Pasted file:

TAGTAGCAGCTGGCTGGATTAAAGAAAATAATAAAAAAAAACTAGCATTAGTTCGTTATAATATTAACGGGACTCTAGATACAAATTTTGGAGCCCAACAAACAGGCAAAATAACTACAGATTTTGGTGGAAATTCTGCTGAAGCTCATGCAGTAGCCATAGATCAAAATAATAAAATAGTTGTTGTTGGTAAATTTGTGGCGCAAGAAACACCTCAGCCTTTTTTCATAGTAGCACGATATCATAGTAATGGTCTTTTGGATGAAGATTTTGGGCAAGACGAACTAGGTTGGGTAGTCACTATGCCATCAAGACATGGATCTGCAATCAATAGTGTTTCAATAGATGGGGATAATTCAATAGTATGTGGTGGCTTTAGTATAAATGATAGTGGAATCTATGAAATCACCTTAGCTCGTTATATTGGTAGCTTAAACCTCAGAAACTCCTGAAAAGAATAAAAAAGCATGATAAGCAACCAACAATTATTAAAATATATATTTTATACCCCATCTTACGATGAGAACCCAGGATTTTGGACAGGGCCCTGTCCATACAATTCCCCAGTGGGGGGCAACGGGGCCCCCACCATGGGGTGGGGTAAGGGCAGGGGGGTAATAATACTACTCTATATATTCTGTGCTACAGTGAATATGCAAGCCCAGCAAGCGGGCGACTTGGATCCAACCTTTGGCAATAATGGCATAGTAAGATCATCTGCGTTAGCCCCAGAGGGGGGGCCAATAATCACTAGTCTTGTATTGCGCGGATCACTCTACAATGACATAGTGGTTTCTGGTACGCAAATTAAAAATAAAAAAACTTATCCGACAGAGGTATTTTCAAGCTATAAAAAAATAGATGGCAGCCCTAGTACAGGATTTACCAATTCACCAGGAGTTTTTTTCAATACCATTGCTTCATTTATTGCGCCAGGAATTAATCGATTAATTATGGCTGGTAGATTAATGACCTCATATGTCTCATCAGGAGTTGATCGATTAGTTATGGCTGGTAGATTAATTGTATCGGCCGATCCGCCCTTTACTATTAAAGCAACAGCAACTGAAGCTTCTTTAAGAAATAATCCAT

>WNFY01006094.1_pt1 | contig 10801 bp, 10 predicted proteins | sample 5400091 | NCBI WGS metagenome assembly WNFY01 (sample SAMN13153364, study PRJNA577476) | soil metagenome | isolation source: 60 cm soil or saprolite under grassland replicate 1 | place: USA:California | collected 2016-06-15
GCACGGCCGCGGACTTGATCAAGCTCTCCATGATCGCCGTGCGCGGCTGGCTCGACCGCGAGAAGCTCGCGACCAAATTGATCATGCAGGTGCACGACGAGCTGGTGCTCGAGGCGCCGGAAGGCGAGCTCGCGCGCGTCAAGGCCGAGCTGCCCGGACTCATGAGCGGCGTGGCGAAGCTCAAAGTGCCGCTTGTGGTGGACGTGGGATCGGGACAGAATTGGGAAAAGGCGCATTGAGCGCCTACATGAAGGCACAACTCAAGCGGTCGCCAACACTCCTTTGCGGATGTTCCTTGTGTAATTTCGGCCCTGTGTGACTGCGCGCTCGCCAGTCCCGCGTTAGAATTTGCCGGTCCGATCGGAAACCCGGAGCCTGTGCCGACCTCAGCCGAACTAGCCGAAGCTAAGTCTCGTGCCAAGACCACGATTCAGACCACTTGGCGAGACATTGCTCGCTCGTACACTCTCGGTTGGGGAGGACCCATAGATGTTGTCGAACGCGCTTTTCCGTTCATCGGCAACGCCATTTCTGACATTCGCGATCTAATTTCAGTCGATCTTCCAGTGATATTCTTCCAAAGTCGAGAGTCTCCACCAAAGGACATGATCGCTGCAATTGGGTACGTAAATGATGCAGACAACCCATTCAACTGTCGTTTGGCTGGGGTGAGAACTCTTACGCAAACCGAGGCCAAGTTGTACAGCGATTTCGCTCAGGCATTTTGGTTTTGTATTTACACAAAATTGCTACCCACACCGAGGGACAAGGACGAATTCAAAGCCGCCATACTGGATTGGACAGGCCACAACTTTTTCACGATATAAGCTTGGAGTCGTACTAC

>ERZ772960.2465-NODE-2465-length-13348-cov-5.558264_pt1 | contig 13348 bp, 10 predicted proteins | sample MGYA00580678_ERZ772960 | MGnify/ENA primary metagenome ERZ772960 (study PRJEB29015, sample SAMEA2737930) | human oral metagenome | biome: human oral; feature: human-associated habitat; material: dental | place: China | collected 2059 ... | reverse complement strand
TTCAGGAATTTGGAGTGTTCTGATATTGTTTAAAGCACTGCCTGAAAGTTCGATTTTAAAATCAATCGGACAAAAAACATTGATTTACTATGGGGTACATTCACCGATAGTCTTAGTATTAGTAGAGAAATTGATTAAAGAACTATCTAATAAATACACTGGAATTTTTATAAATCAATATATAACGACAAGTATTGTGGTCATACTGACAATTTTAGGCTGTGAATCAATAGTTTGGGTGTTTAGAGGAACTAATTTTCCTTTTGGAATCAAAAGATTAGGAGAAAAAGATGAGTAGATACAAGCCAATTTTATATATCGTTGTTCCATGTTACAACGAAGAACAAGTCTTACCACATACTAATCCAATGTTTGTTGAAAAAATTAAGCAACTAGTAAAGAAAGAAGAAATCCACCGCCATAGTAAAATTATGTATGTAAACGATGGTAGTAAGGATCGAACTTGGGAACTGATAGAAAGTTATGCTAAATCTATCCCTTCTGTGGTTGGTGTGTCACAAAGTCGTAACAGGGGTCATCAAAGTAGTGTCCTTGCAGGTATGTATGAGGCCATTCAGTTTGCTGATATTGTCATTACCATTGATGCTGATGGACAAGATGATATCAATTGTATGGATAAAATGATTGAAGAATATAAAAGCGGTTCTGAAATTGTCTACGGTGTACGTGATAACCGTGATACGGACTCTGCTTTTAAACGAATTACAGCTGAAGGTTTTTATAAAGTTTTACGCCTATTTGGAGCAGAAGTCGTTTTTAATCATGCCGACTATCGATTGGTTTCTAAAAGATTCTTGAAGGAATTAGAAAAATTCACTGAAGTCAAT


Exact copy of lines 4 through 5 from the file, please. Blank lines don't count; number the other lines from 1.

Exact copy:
>ERZ772960.2465-NODE-2465-length-13348-cov-5.558264_pt1 | contig 13348 bp, 10 predicted proteins | sample MGYA00580678_ERZ772960 | MGnify/ENA primary metagenome ERZ772960 (study PRJEB29015, sample SAMEA2737930) | human oral metagenome | biome: human oral; feature: human-associated habitat; material: dental | place: China | collected 2059 ... | reverse complement strand
TTCAGGAATTTGGAGTGTTCTGATATTGTTTAAAGCACTGCCTGAAAGTTCGATTTTAAAATCAATCGGACAAAAAACATTGATTTACTATGGGGTACATTCACCGATAGTCTTAGTATTAGTAGAGAAATTGATTAAAGAACTATCTAATAAATACACTGGAATTTTTATAAATCAATATATAACGACAAGTATTGTGGTCATACTGACAATTTTAGGCTGTGAATCAATAGTTTGGGTGTTTAGAGGAACTAATTTTCCTTTTGGAATCAAAAGATTAGGAGAAAAAGATGAGTAGATACAAGCCAATTTTATATATCGTTGTTCCATGTTACAACGAAGAACAAGTCTTACCACATACTAATCCAATGTTTGTTGAAAAAATTAAGCAACTAGTAAAGAAAGAAGAAATCCACCGCCATAGTAAAATTATGTATGTAAACGATGGTAGTAAGGATCGAACTTGGGAACTGATAGAAAGTTATGCTAAATCTATCCCTTCTGTGGTTGGTGTGTCACAAAGTCGTAACAGGGGTCATCAAAGTAGTGTCCTTGCAGGTATGTATGAGGCCATTCAGTTTGCTGATATTGTCATTACCATTGATGCTGATGGACAAGATGATATCAATTGTATGGATAAAATGATTGAAGAATATAAAAGCGGTTCTGAAATTGTCTACGGTGTACGTGATAACCGTGATACGGACTCTGCTTTTAAACGAATTACAGCTGAAGGTTTTTATAAAGTTTTACGCCTATTTGGAGCAGAAGTCGTTTTTAATCATGCCGACTATCGATTGGTTTCTAAAAGATTCTTGAAGGAATTAGAAAAATTCACTGAAGTCAAT